Here’s a reality question. Do you really have sufficient food and water storage for one year? Recently information was revealed that the majority of a large nationwide mix of individuals who thought they had a year’s supply of food for their family, actually only had 90 days! And of the individuals who thought they had a years supply of water only had 3 weeks! Wow. Talk about a false sense of security, eh? (Let’s at least hope that the situation has been remedied since the results of the analysis).
In my opinion, what’s more disturbing though is the vast majority of individuals who know…really know…that they need to store a years supply of food, water, and other necessary emergency supplies but who have not even begun. It reminds me of the joke of the guy who’s stranded on the top of his roof due to flood waters.
The man prays and prays for the Lord to spare him. Interrupting his prayers was a man in a small life raft, offering the man safe passage. The praying man waved the life raft on, assuring the would-be rescuer that he would be just fine. The man continues to pray for help. Shortly thereafter a helicopter arrives to take the man from his roof. The man waves the helicopter on convinced that the Lord would spare him in answer to his prayers. Finally, the flood waters rise enough to drown the man. As he’s standing before the Lord he asks Him why He didn’t answer his prayers? Naturally the Lord responds that He did indeed send the life raft and the helicopter.
Are we ignoring the life rafts and helicopters? Have we as a nation not had sufficient warning that we need to be more prepared for the disasters in our life? Do we need to be subjected first hand to a tsunami, the Teton Dam breaking, an earthquake, a debilitating ice storm, or a ferocious hurricane before we wake up and truly prepare? Is there really any fact-based doubt in anyone’s mind that we need to take responsibility for our own well-being in the midst of a calamity?
Recently my local electric company and gas company officials were questioned as to their availability for a restitution of power and gas should there be a major disaster. The gas company informed us that they had 30 employees to take care of over 450,000 homes. The power company informed us that they had only 4 backhoes to take care of that many homes as well. In other words, there is not going to be a quick fix in the event of a true catastrophe. No matter how much we pay them, our demands for a restitution of service will go unheard. It’s simply a matter of fact.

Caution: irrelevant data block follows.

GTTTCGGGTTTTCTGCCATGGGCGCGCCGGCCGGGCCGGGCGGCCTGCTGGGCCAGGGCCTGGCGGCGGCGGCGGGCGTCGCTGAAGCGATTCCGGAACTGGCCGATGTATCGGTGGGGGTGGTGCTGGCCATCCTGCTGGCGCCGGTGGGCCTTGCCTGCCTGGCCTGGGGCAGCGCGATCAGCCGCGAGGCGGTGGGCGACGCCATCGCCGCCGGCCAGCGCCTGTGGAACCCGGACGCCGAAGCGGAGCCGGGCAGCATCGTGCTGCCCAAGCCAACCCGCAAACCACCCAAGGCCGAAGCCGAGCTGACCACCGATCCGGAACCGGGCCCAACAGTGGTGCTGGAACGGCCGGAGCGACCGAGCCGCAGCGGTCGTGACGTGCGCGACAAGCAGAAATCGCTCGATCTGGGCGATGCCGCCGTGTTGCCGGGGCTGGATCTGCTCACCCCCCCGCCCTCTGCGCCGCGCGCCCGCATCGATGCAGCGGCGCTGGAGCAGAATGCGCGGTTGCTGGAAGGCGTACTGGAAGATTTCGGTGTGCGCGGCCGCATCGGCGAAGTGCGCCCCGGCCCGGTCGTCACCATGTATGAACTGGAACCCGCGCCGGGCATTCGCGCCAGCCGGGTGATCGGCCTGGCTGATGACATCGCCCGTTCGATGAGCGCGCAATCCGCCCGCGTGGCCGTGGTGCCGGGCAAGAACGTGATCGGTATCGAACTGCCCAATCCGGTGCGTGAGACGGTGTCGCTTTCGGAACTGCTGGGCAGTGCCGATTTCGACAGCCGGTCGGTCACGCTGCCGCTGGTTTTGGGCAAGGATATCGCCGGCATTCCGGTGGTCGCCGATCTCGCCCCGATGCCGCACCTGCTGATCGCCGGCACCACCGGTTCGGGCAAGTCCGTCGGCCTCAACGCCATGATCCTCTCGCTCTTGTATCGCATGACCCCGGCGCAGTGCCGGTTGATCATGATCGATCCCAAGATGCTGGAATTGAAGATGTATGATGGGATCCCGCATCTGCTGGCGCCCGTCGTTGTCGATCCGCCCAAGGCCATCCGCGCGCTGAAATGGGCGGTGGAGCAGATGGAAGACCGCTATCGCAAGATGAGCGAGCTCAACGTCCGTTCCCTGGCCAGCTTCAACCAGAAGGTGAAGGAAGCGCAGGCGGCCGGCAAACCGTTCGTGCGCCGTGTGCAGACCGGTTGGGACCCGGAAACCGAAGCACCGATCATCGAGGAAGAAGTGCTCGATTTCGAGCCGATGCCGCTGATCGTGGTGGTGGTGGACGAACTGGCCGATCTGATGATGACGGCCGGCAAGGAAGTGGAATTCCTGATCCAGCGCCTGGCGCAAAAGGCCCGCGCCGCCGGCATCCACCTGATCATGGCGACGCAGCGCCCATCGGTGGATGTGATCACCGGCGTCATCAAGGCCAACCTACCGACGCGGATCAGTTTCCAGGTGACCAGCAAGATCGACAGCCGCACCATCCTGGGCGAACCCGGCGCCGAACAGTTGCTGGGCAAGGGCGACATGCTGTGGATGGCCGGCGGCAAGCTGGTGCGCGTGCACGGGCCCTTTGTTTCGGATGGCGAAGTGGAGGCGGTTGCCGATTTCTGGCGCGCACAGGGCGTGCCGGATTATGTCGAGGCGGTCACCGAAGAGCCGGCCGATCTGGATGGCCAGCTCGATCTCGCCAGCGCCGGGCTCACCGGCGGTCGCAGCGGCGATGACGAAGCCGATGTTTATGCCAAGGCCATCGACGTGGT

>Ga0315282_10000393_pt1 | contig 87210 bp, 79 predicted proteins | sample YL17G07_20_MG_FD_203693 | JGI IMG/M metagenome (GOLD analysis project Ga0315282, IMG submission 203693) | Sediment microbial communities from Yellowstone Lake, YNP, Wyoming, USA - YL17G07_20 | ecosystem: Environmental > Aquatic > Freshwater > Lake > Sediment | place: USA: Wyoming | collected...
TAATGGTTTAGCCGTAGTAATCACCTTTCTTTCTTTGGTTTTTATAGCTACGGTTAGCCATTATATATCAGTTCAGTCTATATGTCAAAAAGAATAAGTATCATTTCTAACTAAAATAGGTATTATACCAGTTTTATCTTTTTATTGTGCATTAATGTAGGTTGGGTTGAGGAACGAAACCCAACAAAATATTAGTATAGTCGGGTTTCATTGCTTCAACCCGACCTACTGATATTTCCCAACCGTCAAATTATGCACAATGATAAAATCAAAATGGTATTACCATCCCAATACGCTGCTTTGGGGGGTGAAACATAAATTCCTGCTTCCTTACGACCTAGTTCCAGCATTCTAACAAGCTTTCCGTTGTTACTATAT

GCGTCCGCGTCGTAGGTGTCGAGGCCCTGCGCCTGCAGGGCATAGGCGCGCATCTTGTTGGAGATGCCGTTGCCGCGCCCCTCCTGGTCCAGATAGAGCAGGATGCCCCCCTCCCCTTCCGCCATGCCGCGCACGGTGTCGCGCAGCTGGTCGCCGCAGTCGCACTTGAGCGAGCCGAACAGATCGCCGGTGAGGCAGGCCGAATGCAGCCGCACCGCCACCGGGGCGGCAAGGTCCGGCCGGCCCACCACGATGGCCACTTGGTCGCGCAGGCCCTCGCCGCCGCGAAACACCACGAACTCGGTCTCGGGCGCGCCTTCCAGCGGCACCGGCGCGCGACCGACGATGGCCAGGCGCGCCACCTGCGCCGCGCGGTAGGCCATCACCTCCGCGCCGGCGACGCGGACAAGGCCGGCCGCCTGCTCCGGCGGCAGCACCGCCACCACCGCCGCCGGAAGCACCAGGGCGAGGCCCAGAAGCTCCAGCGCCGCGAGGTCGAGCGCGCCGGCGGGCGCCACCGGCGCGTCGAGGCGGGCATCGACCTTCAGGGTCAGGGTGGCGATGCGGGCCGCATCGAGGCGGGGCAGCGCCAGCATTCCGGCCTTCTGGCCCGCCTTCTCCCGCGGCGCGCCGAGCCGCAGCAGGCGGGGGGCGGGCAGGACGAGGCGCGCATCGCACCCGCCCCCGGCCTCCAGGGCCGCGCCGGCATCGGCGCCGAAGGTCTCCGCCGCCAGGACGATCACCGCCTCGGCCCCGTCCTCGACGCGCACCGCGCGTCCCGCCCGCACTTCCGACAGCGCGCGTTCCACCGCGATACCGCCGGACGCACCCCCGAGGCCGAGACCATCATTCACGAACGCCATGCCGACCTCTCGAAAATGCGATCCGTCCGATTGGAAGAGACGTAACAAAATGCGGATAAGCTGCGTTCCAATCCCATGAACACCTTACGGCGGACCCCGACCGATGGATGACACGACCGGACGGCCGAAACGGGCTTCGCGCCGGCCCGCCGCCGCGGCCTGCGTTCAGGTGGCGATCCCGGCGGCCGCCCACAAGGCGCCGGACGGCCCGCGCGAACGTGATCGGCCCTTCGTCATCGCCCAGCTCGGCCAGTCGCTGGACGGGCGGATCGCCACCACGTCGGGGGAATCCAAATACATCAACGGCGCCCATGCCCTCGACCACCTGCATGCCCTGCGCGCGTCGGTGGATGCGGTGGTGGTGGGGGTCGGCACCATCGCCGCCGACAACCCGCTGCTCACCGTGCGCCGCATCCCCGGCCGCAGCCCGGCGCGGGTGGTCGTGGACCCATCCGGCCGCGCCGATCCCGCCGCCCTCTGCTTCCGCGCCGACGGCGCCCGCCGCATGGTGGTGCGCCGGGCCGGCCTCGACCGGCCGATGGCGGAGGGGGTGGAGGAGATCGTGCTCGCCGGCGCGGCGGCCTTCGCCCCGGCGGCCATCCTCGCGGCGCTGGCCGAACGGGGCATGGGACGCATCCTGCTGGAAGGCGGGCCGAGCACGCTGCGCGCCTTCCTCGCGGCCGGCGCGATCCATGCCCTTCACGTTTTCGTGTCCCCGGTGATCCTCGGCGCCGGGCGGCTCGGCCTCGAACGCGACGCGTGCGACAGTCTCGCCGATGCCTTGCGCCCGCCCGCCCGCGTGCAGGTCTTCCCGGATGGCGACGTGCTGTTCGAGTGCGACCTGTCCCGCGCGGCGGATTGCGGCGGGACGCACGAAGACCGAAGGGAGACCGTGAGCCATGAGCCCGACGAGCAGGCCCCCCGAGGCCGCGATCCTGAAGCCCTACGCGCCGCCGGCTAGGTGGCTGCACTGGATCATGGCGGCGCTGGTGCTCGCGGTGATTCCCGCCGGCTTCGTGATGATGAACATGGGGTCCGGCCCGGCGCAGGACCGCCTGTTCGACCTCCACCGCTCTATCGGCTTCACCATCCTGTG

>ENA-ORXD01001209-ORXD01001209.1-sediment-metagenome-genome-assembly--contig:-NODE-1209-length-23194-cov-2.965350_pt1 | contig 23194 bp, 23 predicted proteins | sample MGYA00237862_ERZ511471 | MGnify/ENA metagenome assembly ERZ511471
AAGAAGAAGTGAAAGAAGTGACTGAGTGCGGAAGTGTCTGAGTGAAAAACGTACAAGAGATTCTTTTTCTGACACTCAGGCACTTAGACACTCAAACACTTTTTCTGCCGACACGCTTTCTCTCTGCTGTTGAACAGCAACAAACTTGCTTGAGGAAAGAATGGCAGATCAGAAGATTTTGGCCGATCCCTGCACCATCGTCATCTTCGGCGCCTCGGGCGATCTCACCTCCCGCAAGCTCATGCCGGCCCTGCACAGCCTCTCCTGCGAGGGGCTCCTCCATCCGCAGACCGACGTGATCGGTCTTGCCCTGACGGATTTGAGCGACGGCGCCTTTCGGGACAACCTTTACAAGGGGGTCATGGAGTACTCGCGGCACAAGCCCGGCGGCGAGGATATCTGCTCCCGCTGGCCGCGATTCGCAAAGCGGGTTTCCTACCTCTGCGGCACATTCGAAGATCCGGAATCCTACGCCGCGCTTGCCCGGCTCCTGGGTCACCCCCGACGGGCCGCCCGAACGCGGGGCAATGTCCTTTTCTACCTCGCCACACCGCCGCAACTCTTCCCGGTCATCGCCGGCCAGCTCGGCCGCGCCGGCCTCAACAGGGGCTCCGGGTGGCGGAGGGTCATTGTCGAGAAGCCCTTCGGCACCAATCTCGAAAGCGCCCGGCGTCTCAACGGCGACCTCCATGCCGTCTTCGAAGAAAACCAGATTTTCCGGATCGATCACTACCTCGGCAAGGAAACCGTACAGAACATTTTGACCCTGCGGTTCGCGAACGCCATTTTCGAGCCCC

My neighbor is a fireman. A relatively close neighbor is a surgeon. And yet another is a National Guardsman. But does this mean that these individuals will be on hand for their neighbors should there be a catastrophe? Nope. Sorry. These individuals will be doing what they are trained to be doing…and doing it elsewhere. Heck. They are hardly ever home with things are going well, let alone when there’s a disaster.
4 in 100 families who religiously believe in a doomsday scenario are appropriately prepared with a years supply of necessary items. Needless to say, those are some awful statistics—and this is among those who are religiously convinced individuals. What about the rest of society that simply doesn’t care or take time to think about such preparedness? A lot of lives will be unnecessarily lost and a lot of hearts will be unnecessarily burdened if we do not take care of our needs for tomorrow, today.
May we all take a solemn responsibility for our well-being that we may be in a position to help others who are truly in need when times get really, really tough.
© 2013 Of COURSE this post is Copyright Protected by Preparedness Pro. All Rights Reserved. NO portion of this article may be reposted, printed, copied, disbursed, etc. without first receiving written permission by the author. This content may be printed for personal use only. (Then again, laws are only as good as the people who keep them.) Preparedness Pro will pursue all violations of these rights just as vigorously as she does any of her other freedoms, liberties, and protections.